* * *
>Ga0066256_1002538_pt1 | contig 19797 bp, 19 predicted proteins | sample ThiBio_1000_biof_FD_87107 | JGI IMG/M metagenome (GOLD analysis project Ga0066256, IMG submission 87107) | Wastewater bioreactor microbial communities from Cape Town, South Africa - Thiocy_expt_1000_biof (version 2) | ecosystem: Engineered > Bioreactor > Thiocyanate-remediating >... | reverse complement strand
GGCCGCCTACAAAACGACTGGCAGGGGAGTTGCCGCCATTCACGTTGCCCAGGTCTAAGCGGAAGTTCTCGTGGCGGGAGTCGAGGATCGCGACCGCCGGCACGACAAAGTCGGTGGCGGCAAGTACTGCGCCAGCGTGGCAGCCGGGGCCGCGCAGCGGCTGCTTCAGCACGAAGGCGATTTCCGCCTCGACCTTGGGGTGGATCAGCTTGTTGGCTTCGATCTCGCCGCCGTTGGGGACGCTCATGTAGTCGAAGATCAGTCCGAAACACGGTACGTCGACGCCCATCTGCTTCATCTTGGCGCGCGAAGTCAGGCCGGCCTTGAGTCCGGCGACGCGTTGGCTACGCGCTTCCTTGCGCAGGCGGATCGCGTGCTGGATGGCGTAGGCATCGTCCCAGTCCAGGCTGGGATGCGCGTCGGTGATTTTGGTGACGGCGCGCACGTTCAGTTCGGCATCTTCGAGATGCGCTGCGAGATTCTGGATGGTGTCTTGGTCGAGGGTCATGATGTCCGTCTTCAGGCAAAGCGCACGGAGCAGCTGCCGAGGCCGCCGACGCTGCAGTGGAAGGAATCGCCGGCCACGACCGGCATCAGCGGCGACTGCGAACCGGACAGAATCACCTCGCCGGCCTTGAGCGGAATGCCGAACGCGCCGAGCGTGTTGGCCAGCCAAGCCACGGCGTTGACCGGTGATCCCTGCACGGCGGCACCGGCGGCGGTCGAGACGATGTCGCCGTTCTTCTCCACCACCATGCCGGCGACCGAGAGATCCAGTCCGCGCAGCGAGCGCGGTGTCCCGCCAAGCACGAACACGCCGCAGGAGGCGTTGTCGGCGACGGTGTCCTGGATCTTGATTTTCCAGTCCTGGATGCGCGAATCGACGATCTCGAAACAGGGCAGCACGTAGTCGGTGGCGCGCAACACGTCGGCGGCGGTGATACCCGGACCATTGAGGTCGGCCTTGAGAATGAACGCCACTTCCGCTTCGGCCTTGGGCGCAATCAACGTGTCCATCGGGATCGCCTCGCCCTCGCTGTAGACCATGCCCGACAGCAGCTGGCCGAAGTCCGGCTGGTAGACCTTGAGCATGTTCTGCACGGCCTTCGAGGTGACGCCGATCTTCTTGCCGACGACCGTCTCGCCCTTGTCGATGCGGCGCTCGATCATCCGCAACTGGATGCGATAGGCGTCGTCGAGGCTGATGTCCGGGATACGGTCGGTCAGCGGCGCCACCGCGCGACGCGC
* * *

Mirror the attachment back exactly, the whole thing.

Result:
>Ga0066256_1002538_pt1 | contig 19797 bp, 19 predicted proteins | sample ThiBio_1000_biof_FD_87107 | JGI IMG/M metagenome (GOLD analysis project Ga0066256, IMG submission 87107) | Wastewater bioreactor microbial communities from Cape Town, South Africa - Thiocy_expt_1000_biof (version 2) | ecosystem: Engineered > Bioreactor > Thiocyanate-remediating >... | reverse complement strand
GGCCGCCTACAAAACGACTGGCAGGGGAGTTGCCGCCATTCACGTTGCCCAGGTCTAAGCGGAAGTTCTCGTGGCGGGAGTCGAGGATCGCGACCGCCGGCACGACAAAGTCGGTGGCGGCAAGTACTGCGCCAGCGTGGCAGCCGGGGCCGCGCAGCGGCTGCTTCAGCACGAAGGCGATTTCCGCCTCGACCTTGGGGTGGATCAGCTTGTTGGCTTCGATCTCGCCGCCGTTGGGGACGCTCATGTAGTCGAAGATCAGTCCGAAACACGGTACGTCGACGCCCATCTGCTTCATCTTGGCGCGCGAAGTCAGGCCGGCCTTGAGTCCGGCGACGCGTTGGCTACGCGCTTCCTTGCGCAGGCGGATCGCGTGCTGGATGGCGTAGGCATCGTCCCAGTCCAGGCTGGGATGCGCGTCGGTGATTTTGGTGACGGCGCGCACGTTCAGTTCGGCATCTTCGAGATGCGCTGCGAGATTCTGGATGGTGTCTTGGTCGAGGGTCATGATGTCCGTCTTCAGGCAAAGCGCACGGAGCAGCTGCCGAGGCCGCCGACGCTGCAGTGGAAGGAATCGCCGGCCACGACCGGCATCAGCGGCGACTGCGAACCGGACAGAATCACCTCGCCGGCCTTGAGCGGAATGCCGAACGCGCCGAGCGTGTTGGCCAGCCAAGCCACGGCGTTGACCGGTGATCCCTGCACGGCGGCACCGGCGGCGGTCGAGACGATGTCGCCGTTCTTCTCCACCACCATGCCGGCGACCGAGAGATCCAGTCCGCGCAGCGAGCGCGGTGTCCCGCCAAGCACGAACACGCCGCAGGAGGCGTTGTCGGCGACGGTGTCCTGGATCTTGATTTTCCAGTCCTGGATGCGCGAATCGACGATCTCGAAACAGGGCAGCACGTAGTCGGTGGCGCGCAACACGTCGGCGGCGGTGATACCCGGACCATTGAGGTCGGCCTTGAGAATGAACGCCACTTCCGCTTCGGCCTTGGGCGCAATCAACGTGTCCATCGGGATCGCCTCGCCCTCGCTGTAGACCATGCCCGACAGCAGCTGGCCGAAGTCCGGCTGGTAGACCTTGAGCATGTTCTGCACGGCCTTCGAGGTGACGCCGATCTTCTTGCCGACGACCGTCTCGCCCTTGTCGATGCGGCGCTCGATCATCCGCAACTGGATGCGATAGGCGTCGTCGAGGCTGATGTCCGGGATACGGTCGGTCAGCGGCGCCACCGCGCGACGCGC